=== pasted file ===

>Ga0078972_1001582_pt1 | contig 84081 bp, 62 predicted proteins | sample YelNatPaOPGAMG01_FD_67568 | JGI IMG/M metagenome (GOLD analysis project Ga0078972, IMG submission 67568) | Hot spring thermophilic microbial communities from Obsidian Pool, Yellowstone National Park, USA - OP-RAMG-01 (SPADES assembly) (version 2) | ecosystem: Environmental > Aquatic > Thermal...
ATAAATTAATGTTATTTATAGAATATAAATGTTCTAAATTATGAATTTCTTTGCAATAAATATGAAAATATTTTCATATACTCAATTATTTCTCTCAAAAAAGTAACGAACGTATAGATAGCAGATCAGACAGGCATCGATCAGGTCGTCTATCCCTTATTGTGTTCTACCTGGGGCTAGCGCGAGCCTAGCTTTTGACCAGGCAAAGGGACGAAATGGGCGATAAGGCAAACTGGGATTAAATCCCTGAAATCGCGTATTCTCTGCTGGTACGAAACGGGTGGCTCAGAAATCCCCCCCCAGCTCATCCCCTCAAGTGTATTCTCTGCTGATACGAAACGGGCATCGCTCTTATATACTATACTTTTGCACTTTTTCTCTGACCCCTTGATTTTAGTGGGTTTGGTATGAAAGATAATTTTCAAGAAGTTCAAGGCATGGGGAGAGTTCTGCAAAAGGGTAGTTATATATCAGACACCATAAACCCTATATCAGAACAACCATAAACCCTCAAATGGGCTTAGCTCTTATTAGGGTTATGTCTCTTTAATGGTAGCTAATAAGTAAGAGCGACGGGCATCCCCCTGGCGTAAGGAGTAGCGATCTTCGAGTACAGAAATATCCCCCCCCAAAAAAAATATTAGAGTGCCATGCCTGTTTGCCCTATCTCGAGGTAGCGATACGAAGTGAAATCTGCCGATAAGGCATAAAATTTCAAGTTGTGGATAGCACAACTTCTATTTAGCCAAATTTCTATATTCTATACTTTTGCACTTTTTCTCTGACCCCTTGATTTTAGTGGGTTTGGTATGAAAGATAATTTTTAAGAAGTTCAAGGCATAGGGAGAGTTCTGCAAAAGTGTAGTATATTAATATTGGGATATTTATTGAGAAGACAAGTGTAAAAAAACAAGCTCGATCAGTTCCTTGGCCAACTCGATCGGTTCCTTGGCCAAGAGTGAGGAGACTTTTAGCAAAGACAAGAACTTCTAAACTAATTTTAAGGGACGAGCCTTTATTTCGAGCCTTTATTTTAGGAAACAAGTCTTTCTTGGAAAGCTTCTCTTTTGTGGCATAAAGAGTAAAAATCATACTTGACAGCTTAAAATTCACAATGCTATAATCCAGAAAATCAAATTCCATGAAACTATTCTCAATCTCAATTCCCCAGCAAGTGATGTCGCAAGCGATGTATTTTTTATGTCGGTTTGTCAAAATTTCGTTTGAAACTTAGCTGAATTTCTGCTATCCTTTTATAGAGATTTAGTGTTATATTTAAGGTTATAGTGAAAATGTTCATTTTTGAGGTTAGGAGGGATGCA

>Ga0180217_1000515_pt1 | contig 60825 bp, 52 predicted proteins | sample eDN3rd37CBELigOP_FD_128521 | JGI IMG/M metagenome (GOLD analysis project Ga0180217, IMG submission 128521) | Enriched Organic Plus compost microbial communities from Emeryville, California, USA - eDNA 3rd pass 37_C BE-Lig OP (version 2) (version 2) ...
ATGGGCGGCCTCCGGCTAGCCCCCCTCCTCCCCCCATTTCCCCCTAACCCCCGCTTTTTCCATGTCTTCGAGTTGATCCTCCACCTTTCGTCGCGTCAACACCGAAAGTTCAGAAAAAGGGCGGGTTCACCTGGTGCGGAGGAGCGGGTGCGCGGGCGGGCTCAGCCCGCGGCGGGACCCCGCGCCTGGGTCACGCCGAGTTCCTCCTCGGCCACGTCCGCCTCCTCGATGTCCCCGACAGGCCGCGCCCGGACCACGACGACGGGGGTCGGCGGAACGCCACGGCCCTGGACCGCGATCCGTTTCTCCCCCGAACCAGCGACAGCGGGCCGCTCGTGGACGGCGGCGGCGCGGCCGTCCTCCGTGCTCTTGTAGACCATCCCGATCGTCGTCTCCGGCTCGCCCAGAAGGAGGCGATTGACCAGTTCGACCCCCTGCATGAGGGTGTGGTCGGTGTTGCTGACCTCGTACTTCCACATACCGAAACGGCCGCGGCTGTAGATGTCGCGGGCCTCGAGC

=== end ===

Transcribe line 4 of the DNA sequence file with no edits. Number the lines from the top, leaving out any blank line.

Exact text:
ATGGGCGGCCTCCGGCTAGCCCCCCTCCTCCCCCCATTTCCCCCTAACCCCCGCTTTTTCCATGTCTTCGAGTTGATCCTCCACCTTTCGTCGCGTCAACACCGAAAGTTCAGAAAAAGGGCGGGTTCACCTGGTGCGGAGGAGCGGGTGCGCGGGCGGGCTCAGCCCGCGGCGGGACCCCGCGCCTGGGTCACGCCGAGTTCCTCCTCGGCCACGTCCGCCTCCTCGATGTCCCCGACAGGCCGCGCCCGGACCACGACGACGGGGGTCGGCGGAACGCCACGGCCCTGGACCGCGATCCGTTTCTCCCCCGAACCAGCGACAGCGGGCCGCTCGTGGACGGCGGCGGCGCGGCCGTCCTCCGTGCTCTTGTAGACCATCCCGATCGTCGTCTCCGGCTCGCCCAGAAGGAGGCGATTGACCAGTTCGACCCCCTGCATGAGGGTGTGGTCGGTGTTGCTGACCTCGTACTTCCACATACCGAAACGGCCGCGGCTGTAGATGTCGCGGGCCTCGAGC